He was educated at Westminster School and King's College, Cambridge, where he first showed signs of his flair for theatre. 

Jack took part in the concerts and productions of the various university dramatic clubs, including the Footlights Club for whom he appeared on three occasions in their annual May Week productions at the New Theatre. 

He later married his manager’s daughter and took part in a number of other plays. 

In 1934 went into management on his own. With his brother, Claude Hulbert, he has broadcast on half a dozen occasions.  

Dodge Beet Trucks - Fen Times September 23nd 1938 

Dodge Trucks ad

Dodge Trucks ad - Credit: Archant

Harvest your sugar beet and make sure your profits with dependable Dodge Trucks.  

How much of your harvest goes to pay for its transport? Too much? Then here's the answer to your problems. The Dodge Truck.  

The range incorporates many improvements which mean bigger loads transported more quickly, safely and dependable than ever before.  

They include small turning circle, hydraulic brakes and the famous Dodge balanced load distribution which gives easier loading and greater safety at higher speeds. 38 09  

Soham Downfields windmill struck by lightning - Fen Times September 24th 1937 

Downfield Mill 1930s

Downfield Mill 1930s - Credit: Mike Petty

The old wooden mill Downfield, one of Soham’s oldest landmarks, was struck by lightning, causing extensive damage to the structure and mechanism of the milling apparatus. 

The unsettled weather was suddenly broken by a terrific crash resembling a violent explosion which shook up many houses in the vicinity, rousing many late sleepers from their beds.  

It is fortunate this happened on Sunday, as fatalities would have followed on any other day, when work is being done.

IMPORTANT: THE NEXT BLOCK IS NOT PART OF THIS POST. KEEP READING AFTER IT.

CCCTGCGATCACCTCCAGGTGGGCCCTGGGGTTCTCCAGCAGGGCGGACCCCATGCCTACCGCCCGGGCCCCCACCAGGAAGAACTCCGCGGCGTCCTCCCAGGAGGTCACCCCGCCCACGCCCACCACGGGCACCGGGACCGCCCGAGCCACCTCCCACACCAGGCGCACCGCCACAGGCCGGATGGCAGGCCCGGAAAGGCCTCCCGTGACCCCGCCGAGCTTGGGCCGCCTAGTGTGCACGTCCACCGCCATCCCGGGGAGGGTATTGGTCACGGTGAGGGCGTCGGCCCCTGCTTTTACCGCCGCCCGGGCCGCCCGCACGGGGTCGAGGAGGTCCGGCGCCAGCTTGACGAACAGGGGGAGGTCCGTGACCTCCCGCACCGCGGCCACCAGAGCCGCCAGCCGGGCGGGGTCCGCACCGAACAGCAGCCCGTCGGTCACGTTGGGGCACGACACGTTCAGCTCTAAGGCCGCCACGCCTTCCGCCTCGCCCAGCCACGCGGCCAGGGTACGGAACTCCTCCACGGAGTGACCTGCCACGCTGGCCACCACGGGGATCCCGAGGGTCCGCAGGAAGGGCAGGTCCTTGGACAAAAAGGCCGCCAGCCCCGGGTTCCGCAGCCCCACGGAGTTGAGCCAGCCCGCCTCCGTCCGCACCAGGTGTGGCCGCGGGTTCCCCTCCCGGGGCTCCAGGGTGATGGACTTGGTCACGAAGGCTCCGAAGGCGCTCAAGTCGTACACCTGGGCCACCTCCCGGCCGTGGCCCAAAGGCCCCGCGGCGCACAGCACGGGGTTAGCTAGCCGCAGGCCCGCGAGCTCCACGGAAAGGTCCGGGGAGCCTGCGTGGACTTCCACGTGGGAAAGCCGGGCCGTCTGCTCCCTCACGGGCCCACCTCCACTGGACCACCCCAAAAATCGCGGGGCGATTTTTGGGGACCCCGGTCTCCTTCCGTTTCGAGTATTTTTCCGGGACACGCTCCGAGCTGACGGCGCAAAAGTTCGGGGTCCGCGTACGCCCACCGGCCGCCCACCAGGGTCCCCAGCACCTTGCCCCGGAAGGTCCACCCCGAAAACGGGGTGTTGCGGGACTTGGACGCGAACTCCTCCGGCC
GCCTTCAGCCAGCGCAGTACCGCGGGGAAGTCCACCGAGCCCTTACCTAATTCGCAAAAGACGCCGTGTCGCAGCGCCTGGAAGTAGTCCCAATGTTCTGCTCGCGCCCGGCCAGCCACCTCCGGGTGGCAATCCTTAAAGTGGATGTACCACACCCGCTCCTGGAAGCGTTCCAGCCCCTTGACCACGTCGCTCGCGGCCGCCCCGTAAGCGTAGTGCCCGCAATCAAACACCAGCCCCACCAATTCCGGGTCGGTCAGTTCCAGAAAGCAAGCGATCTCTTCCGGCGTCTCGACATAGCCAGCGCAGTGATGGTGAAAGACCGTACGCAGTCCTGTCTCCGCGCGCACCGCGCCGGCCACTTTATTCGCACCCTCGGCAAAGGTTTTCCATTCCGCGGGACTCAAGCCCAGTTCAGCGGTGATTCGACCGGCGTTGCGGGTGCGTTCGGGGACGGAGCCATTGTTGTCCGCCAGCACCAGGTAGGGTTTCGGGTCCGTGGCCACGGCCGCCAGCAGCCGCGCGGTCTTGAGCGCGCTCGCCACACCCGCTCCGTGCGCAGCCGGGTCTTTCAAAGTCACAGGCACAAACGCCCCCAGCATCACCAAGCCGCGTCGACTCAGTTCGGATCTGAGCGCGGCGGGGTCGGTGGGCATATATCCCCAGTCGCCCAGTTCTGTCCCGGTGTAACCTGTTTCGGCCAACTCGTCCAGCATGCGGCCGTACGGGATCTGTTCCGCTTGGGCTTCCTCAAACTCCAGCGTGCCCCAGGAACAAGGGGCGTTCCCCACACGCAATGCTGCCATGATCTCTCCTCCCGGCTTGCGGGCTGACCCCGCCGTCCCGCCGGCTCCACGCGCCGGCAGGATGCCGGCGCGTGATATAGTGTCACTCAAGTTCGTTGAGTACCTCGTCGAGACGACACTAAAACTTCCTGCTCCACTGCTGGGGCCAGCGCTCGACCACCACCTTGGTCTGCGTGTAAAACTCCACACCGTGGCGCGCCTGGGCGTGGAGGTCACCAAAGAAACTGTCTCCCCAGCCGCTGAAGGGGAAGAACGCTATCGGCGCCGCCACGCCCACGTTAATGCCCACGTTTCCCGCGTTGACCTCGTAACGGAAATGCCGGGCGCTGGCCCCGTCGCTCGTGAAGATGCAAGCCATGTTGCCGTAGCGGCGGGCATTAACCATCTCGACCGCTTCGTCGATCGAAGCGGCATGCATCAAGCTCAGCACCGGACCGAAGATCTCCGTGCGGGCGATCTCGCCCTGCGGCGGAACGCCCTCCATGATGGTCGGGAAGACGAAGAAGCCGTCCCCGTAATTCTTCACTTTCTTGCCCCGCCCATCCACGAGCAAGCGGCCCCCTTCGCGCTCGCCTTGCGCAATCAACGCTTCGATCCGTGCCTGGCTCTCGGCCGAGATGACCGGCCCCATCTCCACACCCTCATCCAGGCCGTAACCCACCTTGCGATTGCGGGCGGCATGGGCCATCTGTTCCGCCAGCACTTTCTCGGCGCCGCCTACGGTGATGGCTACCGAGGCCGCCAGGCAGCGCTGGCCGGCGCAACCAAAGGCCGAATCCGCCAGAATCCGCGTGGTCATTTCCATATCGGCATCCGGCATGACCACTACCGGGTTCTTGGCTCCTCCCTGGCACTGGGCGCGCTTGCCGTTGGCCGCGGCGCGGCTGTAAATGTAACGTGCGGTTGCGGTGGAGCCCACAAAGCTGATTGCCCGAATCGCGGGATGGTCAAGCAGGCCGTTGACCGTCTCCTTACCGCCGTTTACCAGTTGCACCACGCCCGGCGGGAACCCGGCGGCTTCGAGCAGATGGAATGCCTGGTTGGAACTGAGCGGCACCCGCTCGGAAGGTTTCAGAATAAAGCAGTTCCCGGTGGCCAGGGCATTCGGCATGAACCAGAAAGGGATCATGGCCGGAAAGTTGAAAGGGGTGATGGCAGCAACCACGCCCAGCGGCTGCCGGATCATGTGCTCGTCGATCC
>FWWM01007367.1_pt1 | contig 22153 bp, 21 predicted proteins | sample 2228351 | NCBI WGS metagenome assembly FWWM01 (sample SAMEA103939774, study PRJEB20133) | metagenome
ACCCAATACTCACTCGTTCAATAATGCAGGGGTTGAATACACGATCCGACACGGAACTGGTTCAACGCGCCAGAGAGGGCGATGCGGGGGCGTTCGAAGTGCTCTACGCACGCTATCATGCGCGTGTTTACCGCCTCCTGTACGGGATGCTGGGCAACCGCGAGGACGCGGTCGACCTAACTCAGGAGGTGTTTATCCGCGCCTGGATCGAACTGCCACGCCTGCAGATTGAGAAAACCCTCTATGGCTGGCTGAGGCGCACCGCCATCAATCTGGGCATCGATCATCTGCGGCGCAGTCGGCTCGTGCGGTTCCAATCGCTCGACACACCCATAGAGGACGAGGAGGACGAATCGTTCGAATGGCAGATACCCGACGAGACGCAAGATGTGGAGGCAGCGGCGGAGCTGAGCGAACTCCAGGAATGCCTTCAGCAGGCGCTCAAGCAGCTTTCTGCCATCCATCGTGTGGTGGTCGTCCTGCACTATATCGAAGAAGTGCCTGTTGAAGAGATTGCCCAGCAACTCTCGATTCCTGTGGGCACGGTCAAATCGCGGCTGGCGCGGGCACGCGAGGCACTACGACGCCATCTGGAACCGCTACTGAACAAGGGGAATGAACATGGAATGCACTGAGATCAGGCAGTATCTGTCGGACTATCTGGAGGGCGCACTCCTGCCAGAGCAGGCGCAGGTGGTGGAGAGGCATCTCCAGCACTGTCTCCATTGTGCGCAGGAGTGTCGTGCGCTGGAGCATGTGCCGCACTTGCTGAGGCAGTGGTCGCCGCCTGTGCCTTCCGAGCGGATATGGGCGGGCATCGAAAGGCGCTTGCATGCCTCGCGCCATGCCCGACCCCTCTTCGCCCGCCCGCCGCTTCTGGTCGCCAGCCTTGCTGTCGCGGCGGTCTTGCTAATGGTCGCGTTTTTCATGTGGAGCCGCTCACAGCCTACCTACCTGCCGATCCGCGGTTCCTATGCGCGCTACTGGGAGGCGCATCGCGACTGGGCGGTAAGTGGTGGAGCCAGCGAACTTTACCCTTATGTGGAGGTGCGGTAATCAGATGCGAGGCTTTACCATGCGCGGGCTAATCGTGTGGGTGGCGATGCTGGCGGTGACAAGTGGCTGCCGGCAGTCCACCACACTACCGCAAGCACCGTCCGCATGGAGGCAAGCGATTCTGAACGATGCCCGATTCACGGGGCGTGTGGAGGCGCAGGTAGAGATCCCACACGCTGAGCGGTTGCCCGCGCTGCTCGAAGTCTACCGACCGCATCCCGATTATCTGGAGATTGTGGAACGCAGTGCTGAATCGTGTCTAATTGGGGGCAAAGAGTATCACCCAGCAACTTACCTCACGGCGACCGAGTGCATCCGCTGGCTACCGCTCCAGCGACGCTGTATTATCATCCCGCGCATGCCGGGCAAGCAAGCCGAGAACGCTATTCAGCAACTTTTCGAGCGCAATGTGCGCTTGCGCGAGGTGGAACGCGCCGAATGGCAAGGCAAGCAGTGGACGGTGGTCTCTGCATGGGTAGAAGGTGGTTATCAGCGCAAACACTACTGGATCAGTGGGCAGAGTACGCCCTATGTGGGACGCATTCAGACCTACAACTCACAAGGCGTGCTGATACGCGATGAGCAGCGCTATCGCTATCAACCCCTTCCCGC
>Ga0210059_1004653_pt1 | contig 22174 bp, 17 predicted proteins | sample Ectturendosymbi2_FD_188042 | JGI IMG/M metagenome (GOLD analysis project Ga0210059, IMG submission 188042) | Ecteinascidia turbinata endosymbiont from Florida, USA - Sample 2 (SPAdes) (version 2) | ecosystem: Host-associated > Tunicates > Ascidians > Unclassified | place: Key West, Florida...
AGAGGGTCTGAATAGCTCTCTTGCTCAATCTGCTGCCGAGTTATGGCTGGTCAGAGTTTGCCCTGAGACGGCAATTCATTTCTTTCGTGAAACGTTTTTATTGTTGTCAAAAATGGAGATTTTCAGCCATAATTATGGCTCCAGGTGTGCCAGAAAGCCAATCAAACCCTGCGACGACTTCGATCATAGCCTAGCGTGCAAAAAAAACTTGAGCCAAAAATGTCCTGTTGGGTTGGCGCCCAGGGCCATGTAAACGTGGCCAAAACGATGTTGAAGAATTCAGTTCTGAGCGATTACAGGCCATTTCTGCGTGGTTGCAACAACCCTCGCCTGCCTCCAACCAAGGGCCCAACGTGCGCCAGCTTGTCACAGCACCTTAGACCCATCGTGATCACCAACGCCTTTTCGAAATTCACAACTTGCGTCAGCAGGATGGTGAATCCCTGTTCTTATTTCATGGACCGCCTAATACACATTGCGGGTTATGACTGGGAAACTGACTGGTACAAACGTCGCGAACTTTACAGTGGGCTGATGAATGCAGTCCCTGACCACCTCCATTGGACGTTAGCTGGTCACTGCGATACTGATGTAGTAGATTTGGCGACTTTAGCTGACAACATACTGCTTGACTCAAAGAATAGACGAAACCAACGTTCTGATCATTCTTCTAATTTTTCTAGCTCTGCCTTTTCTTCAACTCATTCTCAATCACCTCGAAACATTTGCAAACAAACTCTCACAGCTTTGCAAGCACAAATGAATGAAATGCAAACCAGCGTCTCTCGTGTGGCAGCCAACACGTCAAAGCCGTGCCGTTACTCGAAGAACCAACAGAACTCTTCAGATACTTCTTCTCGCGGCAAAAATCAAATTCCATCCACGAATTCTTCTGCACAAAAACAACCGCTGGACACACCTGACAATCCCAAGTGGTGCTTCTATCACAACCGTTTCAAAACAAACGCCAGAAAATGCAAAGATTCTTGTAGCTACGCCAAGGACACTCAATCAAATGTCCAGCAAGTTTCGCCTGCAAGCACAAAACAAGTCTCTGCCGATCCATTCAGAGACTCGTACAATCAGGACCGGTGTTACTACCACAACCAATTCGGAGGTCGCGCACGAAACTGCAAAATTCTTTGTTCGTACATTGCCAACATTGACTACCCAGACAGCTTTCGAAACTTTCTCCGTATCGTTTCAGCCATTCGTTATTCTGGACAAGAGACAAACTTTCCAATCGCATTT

Chatteris Camels Chaos- Fen Times September 23rd 1887 

A gang of elephants and camels passed through Chatteris in connection with Sanger’s Circus. 

They gave such a shock to the nervous system of the horse belonging to Mr Thomas Triplow that the animal swerved and backed the cart into Mr Darnell’s private window. 

It smashed a few panes of glass, breaking the sashes. 

Littleport young ‘huddled away in dark places’ - Fen Times September 24th 1937 

A discussion on the suggestion there should be a Sunday evening cinema show for charity led to the expression of strong views concerning the moral welfare of the young people of Littleport. 

Mr. Warren referred to young couples who had nowhere to go after the church and chapel services. 

They were to be found huddled away in dark places, dark roads and ‘holding up gates as facilities were not provided to enable them to sit in each other's company in comfort.  

Mr Hunt, manager of the Regal Cinema would arrange a cinema show on a Sunday night.  

“If we turned this offer down, we cannot truly say, we are their guardians, we are more or less condoning adultery”, he said. 

March new pump - Fen Times September 24th 1937 

A new pumping plant at West Fen March to drain the 4th March Drainage District.  

The floods of last March severely tested the old engine and the state of the boiler made it imperative that something be done to cope with anything approaching a repetition of the deluge early this year.  

Engineers have been busy installing the new engine and it was tried out; a difference of 4-5 inches was made in the level of the main drain in a few minutes.  

The area from which the engine drains water into the Nene comprises 6,000 acres and 15 miles of drain.  

The new engine directed by Farrow and Sons is a six-cylinder paraffin driven type capable of discharging 58 tons of water a minute. It can be quite easily started and operated by one man  

Wisbech tragedy - Fen Times September 22nd 1979 

Harrier crash of 1979

Harrier crash of 1979 - Credit: Wisbech Standard

Stunned and exhausted the Mayor of Wisbech spoke of the appalling tragedy which rocked his town. Coun Bob Lake was one of the first on the scene of the disaster. 

A RAF Harrier jump jet totally destroyed two houses and a bungalow following a mid-air collision.  

“I just ran for the smoke as fast as I could. When I arrived in Ramnoth Road my heart stopped”, he said. “I was informed that there was a man and a child trapped so I started tearing at the rubble.  

“The remains of the three buildings were on fire and gas filled the air. The three people who died were a former Mayor of Wisbech, a 40-year-old man and his 2½-year-old son.